Tourism Stakes for Las Vegas Are High Following Massacre

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Though authorities are not calling the horrific massacre in Las Vegas a terrorist attack, the atrocity might have a negative impact on a city built on gambling and entertainment.

At least 50 people were killed and more than 200 were injured when a gunman fired an automatic weapon from the roof of the Mandalay Bay Resort and Casino Sunday night at those attending a large outdoor concert festival in the deadliest mass shooting in U.S. history. SWAT units killed the gunman, 64-year-old Stephen Paddock.

CNN reported that hospital officials said 104 patients were receiving care at the University Medical Center of Southern Nevada.

Thousands of people fled in horror during the performance of country singer Jason Aldean, who was on stage outside at the Route 91 Harvest Festival, a three-day country music event.

McCarran International Airport in Las Vegas said that some flights bound for the airport were diverted because of police activity. The airport is just east of the Mandalay hotel. The hotel was placed on virtual lockdown after the shooting, according to guests.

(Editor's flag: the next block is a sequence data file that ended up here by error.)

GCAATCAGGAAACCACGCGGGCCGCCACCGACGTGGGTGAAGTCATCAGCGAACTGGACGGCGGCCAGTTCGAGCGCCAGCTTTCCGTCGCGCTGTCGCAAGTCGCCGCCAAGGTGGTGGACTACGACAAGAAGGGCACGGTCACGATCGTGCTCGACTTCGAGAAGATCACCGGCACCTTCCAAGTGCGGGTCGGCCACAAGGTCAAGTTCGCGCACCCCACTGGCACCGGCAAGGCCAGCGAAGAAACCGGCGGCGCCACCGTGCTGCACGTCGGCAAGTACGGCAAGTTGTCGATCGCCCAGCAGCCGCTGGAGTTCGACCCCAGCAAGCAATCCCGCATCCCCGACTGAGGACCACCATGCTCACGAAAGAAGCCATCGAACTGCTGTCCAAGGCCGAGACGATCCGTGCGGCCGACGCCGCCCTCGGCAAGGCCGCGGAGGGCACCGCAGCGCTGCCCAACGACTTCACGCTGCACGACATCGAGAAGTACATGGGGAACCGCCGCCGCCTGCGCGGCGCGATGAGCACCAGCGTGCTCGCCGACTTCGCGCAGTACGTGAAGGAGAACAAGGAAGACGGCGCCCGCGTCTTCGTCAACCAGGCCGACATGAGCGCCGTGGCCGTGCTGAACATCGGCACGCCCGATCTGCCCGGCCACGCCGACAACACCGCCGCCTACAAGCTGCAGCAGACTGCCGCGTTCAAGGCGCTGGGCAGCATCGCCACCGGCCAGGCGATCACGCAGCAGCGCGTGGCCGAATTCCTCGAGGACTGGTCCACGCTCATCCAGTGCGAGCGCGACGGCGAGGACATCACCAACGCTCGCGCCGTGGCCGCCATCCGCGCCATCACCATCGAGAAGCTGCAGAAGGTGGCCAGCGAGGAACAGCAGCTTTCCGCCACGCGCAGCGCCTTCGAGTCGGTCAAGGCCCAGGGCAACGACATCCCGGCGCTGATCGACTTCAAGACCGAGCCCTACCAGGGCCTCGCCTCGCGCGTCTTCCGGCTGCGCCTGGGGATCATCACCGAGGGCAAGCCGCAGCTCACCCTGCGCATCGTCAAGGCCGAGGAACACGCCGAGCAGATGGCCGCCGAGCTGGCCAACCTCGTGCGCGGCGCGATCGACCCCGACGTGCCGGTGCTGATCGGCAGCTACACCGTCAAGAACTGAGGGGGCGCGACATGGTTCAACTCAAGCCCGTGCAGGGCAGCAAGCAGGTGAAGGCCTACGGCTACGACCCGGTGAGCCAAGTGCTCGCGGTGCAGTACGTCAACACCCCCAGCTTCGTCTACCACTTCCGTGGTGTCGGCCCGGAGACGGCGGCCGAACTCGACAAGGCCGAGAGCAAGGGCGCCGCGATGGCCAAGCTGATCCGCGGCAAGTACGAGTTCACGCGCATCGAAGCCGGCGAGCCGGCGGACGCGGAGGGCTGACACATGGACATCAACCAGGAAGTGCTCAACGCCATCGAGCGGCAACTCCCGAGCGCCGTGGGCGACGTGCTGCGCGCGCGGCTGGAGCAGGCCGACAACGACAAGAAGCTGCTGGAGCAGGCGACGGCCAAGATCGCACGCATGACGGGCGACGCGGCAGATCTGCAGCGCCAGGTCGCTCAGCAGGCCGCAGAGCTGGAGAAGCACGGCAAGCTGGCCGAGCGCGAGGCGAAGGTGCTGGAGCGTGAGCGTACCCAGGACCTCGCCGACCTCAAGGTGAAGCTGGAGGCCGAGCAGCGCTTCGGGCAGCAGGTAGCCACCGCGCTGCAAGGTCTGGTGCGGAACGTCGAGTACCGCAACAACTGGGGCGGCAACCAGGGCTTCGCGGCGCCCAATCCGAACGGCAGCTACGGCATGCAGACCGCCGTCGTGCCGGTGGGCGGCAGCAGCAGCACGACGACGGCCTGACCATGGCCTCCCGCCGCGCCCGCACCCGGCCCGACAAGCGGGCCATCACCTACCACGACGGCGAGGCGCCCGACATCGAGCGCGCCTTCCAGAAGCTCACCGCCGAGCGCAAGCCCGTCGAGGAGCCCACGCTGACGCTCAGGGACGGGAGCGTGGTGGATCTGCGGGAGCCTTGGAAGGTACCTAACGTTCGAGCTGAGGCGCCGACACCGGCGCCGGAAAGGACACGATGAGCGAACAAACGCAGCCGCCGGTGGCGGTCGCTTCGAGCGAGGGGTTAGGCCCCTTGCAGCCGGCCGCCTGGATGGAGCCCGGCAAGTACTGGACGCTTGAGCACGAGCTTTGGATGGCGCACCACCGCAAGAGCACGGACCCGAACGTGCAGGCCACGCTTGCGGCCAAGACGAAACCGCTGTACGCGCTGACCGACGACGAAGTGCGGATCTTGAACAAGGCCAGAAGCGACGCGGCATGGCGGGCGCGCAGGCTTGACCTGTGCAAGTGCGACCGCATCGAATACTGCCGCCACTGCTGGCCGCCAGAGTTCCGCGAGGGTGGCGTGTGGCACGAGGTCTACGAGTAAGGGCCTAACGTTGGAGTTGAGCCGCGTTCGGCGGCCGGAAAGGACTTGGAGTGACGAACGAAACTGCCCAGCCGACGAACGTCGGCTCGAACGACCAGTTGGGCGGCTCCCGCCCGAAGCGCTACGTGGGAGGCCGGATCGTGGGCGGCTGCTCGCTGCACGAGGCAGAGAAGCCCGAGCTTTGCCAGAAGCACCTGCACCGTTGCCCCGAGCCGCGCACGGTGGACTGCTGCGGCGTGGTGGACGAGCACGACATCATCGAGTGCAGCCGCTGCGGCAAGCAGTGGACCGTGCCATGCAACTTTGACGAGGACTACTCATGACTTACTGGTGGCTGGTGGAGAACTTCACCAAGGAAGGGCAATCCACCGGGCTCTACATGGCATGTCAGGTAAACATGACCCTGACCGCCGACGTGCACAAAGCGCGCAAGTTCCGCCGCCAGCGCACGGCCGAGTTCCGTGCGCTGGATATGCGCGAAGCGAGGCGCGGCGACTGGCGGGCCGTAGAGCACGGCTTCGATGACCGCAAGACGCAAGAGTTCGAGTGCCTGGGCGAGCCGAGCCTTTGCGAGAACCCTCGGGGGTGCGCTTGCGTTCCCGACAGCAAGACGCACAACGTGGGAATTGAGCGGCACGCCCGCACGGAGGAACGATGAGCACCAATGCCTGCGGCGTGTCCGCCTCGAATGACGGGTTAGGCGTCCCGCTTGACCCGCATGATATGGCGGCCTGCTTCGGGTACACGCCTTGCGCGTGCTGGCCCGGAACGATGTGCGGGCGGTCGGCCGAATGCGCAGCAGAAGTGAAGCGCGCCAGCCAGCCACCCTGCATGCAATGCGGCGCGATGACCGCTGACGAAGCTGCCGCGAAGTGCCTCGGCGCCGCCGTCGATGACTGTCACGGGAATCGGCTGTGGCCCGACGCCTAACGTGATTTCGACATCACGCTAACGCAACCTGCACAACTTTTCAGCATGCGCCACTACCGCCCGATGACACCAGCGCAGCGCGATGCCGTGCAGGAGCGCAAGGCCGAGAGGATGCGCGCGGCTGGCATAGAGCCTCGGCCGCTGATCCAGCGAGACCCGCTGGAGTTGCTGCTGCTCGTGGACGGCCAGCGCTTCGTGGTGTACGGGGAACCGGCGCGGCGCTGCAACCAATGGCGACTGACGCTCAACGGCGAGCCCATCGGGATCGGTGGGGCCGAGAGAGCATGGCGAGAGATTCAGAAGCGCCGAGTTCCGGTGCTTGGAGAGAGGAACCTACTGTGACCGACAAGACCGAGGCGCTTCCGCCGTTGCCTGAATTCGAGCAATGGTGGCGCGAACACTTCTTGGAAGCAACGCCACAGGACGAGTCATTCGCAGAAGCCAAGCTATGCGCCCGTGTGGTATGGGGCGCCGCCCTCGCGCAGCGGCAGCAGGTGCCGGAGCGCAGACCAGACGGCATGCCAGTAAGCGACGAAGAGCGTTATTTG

The stakes are high for Las Vegas. Tourism supports 407,000 jobs, or 44% of the work force in southern Nevada, according to the Las Vegas Convention and Visitors Authority.

Through August, the desert resort has had 28,541,867 visitors, down 0.9% from a year ago.

Hotel occupancy in Las Vegas is averaging over 90% and revenue per available room, a key measure of profitability in the hospitality industry, was up 4.4% to $116.42. The average daily room rate price was $129.44, an increase of 4.3% from a year ago.

Gaming revenue in Clark County, where Las Vegas is located, has risen 4.3% to $6,687,769,000 for the period ended in August.